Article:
- I'm late to this, and in any case it's been put back, but (a) difference principle and then (b) fair equality of opportunity is the way round Rawls puts them, despite the lexical priority of (b) over (a). Cheers, Sam Clark 19:29, 21 November 2006 (UTC)
- Rawls' primary objective in A Theory of Justice is to provide a solution to the problem of political obligation...
seems to me to be pretty clearly mistaken. Rawls says next to nothing about political obligation in A Theory of Justice: the closest he comes is a brief discussion of civil disobedience, and the few index entries to 'political obligation' mostly lead to discussions of the obligations of people who hold political office, not of citizens in general. Rawls' project is to work out what justice requires in the organisation of society (rough answer: fair distribution of primary goods), not to explain why we should obey authority. I'd like to change the article to reflect this, but I'd like some input here first. Cheers, Sam Clark 16:34, 21 November 2006 (UTC)
I believe there should be some mention on his beliefs about civil disobedience. To "work out what justice requires in the organisation of society" as you say, wouldn't there need to be a sense of moral responsibilty to obey the law? Hence, wouldn't there need to be a universal repect for society's law? Rawls' Theory of Fair Play would mean we should obey authority in order to allow a "fair distribution of primary goods". Do you see what i mean? 126.96.36.199 14:43, 14 June 2007 (UTC)
I've fixed up this short opening passage to be truer to what Rawls says about his theory in ToJ - the problem of obligation, and of justification, rises to prominence in Political Liberalism, but I don't think it's right to describe the central concern of ToJ as being about political obligation. Lorenking (talk) 19:06, 20 December 2007 (UTC)
I was just wondering whether the first principle should be taken from p.266 of the revised edition, considering that on p53, where the current wording in this article is taken from, says "the final version of the two principles is given in sec46...".
I'm not a Rawls expert, so I'm not going to change this myself. But maybe someone can change the wording of the first principle to read: "Each person is to have an equal right to the most extensive total system of equal basic liberties compatible with a similar system of liberty for all" (p266, revised edition).
(Sometimesthinking 13:44, 23 October 2007 (UTC))
remove "Secondary Sources" warning?
The Wikipedia "sources warning" appears at the start of this entry: "This article needs references that appear in reliable third-party publications. Primary sources or sources affiliated with the subject are generally not sufficient for a Wikipedia article. Please add more appropriate citations from reliable sources. (January 2008)"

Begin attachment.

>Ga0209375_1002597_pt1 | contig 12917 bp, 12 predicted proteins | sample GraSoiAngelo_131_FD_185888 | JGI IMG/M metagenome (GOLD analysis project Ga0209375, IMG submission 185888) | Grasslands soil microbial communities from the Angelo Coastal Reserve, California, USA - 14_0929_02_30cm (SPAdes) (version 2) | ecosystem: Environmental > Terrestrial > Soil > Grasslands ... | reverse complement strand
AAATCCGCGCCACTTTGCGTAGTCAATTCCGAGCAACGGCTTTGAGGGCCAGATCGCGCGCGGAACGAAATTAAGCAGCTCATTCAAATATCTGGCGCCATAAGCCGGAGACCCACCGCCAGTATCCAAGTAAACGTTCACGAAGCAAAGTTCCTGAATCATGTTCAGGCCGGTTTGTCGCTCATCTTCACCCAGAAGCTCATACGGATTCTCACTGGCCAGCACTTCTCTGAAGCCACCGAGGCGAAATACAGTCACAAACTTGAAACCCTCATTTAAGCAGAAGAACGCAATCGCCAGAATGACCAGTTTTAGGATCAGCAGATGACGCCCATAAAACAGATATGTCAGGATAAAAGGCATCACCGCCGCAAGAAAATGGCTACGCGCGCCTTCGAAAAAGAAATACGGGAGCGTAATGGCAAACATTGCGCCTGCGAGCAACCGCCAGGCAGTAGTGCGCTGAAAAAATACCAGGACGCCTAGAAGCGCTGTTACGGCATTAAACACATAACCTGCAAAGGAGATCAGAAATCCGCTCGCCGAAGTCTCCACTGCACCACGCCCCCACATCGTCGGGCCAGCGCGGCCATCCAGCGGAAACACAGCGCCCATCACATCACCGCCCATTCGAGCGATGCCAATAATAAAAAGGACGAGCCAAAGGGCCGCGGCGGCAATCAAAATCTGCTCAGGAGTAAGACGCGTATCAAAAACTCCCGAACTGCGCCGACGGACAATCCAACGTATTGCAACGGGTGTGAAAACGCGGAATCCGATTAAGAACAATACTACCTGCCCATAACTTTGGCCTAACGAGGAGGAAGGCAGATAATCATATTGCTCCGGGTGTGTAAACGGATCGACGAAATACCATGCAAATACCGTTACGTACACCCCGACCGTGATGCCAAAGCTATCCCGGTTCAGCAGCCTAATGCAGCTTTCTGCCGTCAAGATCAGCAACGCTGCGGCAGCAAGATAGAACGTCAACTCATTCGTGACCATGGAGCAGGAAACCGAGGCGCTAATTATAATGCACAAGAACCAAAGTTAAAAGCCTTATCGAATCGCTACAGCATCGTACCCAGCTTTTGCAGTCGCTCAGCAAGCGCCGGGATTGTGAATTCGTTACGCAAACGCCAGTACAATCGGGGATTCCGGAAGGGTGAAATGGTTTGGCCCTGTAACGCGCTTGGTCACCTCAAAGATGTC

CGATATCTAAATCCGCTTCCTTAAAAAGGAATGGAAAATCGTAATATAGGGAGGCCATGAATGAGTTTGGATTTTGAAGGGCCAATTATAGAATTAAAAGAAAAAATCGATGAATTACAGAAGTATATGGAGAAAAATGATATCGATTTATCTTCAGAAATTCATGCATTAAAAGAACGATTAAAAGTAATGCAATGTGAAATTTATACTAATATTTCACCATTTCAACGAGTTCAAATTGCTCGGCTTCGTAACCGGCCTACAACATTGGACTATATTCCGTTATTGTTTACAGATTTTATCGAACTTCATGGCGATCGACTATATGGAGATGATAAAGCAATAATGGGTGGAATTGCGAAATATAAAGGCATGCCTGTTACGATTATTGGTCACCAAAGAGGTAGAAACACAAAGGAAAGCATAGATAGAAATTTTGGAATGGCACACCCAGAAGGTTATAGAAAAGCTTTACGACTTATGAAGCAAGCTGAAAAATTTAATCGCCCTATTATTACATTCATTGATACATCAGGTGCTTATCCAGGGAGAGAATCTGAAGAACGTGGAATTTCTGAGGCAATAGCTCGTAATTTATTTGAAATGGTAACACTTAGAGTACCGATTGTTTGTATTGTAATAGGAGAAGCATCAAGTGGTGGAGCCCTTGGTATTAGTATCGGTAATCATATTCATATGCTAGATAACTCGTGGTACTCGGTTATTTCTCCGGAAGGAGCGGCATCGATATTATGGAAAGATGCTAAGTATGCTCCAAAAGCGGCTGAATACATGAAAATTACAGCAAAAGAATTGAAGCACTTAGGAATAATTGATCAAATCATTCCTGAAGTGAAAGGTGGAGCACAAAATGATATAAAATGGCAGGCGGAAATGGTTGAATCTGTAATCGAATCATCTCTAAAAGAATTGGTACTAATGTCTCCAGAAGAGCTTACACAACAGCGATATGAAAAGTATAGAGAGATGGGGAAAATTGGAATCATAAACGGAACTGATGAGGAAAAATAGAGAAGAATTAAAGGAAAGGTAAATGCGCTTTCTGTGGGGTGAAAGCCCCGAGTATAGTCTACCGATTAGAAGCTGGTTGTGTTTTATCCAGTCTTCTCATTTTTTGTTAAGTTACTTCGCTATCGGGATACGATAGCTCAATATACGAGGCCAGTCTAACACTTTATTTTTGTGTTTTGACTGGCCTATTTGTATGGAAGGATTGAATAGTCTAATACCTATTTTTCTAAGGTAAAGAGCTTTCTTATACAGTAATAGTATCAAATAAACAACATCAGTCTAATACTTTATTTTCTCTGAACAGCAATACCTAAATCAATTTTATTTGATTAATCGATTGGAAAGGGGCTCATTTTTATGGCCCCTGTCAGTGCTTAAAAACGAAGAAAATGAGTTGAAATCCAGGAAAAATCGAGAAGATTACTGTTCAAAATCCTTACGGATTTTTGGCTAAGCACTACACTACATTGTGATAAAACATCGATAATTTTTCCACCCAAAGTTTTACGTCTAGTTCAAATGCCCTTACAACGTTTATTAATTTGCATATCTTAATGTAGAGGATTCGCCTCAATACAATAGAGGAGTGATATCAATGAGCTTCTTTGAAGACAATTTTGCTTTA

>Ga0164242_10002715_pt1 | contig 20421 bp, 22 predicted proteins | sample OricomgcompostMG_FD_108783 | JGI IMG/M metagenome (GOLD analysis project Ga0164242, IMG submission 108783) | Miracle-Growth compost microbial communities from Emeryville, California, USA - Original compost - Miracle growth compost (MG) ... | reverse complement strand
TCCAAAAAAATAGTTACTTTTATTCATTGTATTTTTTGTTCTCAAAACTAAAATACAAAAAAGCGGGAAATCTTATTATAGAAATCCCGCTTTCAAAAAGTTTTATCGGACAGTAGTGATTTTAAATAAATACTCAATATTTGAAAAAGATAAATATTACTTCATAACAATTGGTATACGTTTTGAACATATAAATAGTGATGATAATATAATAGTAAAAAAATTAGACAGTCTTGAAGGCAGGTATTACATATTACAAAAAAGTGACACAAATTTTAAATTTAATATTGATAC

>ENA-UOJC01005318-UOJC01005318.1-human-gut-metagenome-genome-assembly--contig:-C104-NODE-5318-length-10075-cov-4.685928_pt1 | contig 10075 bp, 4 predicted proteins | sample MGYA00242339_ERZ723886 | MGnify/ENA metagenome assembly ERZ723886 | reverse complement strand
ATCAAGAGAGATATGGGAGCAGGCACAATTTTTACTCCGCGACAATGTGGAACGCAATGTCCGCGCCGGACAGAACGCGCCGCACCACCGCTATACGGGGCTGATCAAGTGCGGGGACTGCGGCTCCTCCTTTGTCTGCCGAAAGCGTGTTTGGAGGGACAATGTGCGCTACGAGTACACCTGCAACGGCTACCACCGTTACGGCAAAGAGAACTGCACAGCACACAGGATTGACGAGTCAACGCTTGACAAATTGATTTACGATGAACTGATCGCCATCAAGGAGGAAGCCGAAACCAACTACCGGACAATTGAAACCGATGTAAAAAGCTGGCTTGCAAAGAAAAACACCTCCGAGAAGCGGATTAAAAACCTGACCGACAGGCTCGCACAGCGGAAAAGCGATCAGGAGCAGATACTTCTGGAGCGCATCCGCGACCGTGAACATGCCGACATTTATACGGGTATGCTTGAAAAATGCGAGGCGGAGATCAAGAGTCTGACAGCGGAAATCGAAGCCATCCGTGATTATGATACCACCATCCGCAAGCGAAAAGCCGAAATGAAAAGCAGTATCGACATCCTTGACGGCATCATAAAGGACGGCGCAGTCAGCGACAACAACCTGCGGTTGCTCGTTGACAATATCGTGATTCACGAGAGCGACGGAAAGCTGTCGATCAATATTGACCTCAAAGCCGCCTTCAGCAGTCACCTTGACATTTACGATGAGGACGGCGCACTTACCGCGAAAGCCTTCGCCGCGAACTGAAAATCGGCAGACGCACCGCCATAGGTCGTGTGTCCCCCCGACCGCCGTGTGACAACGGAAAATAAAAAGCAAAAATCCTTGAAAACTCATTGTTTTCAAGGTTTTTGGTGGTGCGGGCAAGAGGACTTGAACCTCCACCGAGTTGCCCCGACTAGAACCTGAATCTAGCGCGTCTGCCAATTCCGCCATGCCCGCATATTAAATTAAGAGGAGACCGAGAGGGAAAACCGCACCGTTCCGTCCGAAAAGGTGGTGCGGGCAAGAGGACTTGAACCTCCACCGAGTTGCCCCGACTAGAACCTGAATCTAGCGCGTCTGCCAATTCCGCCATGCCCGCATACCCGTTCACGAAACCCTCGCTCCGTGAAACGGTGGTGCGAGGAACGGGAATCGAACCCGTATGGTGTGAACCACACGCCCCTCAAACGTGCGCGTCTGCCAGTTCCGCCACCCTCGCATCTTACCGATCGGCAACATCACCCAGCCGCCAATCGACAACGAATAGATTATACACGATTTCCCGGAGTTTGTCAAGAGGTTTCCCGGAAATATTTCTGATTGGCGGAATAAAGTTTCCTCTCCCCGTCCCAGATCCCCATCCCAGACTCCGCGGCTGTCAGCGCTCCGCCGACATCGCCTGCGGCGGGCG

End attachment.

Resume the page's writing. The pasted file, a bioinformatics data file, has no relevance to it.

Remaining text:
... but this doesn't seem justified by either the subject matter, or the present state of the article.
First, the criticisms and clarifications discussed in the article are now all appropriately sourced (I've just inserted some additional reference information for several of these); and
Second, the restriction on primary sources and "sources affiliated with the subject" seems a bit odd when (i) the primary source in question is the book that the article is about, and when the referenced articles are either (ii) the author's own elaborations and responses to criticisms, or (iii) the major published works that are either critical of the author's approach, or that make constructive contributions to the author's research programme.
Removed unsourced comment
The result is both hypothetical and ahistorical. It is hypothetical because, the agreement of parties is under hypothetical conditions only. In reality they may not reach the same agreement. The principles of justice are what would be agreed upon if people were in the hypothetical situation of the original position.
It is ahistorical because such agreement has never been, derived in the real world outside of carefully limited experimental exercises.
I just removed this from the wiki, for three reasons.
A) I don't think it's true. B) It's POV C) It wasn't cited sufficiently.
Someone reversed my edit, stating lots more of the article hadn't been cited and could be removed on the same grounds. So I'd like this paragraph to either be removed, or this warning to reappear on the page please. 188.8.131.52 (talk) 23:57, 3 October 2014 (UTC)